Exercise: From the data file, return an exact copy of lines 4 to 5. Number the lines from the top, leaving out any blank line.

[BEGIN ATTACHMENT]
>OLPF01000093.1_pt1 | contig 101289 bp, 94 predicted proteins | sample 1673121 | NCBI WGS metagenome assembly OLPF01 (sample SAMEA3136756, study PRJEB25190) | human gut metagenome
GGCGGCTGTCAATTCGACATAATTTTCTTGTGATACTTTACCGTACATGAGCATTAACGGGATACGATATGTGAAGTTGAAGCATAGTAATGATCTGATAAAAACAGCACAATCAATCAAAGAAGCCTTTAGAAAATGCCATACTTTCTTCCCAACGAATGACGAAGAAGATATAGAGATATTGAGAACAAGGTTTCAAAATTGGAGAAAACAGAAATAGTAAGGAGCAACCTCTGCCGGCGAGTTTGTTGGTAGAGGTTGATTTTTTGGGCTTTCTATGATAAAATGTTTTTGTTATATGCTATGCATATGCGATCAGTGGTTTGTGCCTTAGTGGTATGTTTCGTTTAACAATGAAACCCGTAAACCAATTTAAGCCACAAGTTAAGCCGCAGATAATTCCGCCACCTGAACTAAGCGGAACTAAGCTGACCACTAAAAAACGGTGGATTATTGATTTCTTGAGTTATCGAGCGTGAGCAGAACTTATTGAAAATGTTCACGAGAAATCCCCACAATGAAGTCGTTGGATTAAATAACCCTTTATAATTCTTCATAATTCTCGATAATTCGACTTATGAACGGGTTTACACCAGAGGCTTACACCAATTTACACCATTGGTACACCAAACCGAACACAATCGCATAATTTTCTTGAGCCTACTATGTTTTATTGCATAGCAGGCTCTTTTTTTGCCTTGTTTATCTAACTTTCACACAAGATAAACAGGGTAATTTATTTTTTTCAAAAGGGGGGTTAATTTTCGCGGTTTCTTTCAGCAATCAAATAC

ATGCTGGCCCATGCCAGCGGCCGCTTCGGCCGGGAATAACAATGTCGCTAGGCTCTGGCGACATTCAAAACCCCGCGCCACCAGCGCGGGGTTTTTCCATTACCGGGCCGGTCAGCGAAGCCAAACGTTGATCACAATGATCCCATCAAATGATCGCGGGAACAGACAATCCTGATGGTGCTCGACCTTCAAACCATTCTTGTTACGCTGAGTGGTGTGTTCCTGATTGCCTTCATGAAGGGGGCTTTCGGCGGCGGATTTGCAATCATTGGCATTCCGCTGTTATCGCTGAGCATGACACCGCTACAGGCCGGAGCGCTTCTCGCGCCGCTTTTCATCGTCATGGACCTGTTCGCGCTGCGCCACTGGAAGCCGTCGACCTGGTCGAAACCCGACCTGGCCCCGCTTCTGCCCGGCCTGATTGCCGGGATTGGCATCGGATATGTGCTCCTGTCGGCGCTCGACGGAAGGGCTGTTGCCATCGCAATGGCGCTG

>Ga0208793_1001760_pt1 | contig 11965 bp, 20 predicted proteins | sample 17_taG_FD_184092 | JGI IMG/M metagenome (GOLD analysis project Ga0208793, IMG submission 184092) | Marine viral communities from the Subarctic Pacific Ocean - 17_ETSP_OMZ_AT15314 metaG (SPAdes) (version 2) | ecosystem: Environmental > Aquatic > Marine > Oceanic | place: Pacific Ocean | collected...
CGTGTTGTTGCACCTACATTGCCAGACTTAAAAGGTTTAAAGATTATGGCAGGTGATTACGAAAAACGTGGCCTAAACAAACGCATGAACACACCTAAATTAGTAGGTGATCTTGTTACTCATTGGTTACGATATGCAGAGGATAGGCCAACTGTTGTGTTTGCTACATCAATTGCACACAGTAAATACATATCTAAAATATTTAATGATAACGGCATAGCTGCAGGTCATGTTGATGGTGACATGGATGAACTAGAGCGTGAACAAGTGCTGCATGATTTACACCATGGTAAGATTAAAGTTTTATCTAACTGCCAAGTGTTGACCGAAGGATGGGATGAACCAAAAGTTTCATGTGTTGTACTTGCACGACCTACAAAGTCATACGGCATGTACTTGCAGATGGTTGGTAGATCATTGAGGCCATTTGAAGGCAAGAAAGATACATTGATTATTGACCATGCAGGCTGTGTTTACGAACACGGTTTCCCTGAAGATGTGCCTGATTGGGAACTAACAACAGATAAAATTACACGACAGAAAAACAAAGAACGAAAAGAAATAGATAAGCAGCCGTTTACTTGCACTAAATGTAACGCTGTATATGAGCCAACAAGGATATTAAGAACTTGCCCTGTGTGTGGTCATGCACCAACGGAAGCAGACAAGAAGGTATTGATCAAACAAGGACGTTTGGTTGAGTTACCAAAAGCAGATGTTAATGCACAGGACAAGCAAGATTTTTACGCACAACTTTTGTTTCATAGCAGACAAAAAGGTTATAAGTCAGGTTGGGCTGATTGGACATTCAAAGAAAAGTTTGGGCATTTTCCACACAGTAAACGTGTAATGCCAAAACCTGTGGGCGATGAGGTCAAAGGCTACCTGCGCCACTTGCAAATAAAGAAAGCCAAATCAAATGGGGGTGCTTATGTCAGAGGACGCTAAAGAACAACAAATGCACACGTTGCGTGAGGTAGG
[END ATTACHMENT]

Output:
>Ga0208793_1001760_pt1 | contig 11965 bp, 20 predicted proteins | sample 17_taG_FD_184092 | JGI IMG/M metagenome (GOLD analysis project Ga0208793, IMG submission 184092) | Marine viral communities from the Subarctic Pacific Ocean - 17_ETSP_OMZ_AT15314 metaG (SPAdes) (version 2) | ecosystem: Environmental > Aquatic > Marine > Oceanic | place: Pacific Ocean | collected...
CGTGTTGTTGCACCTACATTGCCAGACTTAAAAGGTTTAAAGATTATGGCAGGTGATTACGAAAAACGTGGCCTAAACAAACGCATGAACACACCTAAATTAGTAGGTGATCTTGTTACTCATTGGTTACGATATGCAGAGGATAGGCCAACTGTTGTGTTTGCTACATCAATTGCACACAGTAAATACATATCTAAAATATTTAATGATAACGGCATAGCTGCAGGTCATGTTGATGGTGACATGGATGAACTAGAGCGTGAACAAGTGCTGCATGATTTACACCATGGTAAGATTAAAGTTTTATCTAACTGCCAAGTGTTGACCGAAGGATGGGATGAACCAAAAGTTTCATGTGTTGTACTTGCACGACCTACAAAGTCATACGGCATGTACTTGCAGATGGTTGGTAGATCATTGAGGCCATTTGAAGGCAAGAAAGATACATTGATTATTGACCATGCAGGCTGTGTTTACGAACACGGTTTCCCTGAAGATGTGCCTGATTGGGAACTAACAACAGATAAAATTACACGACAGAAAAACAAAGAACGAAAAGAAATAGATAAGCAGCCGTTTACTTGCACTAAATGTAACGCTGTATATGAGCCAACAAGGATATTAAGAACTTGCCCTGTGTGTGGTCATGCACCAACGGAAGCAGACAAGAAGGTATTGATCAAACAAGGACGTTTGGTTGAGTTACCAAAAGCAGATGTTAATGCACAGGACAAGCAAGATTTTTACGCACAACTTTTGTTTCATAGCAGACAAAAAGGTTATAAGTCAGGTTGGGCTGATTGGACATTCAAAGAAAAGTTTGGGCATTTTCCACACAGTAAACGTGTAATGCCAAAACCTGTGGGCGATGAGGTCAAAGGCTACCTGCGCCACTTGCAAATAAAGAAAGCCAAATCAAATGGGGGTGCTTATGTCAGAGGACGCTAAAGAACAACAAATGCACACGTTGCGTGAGGTAGG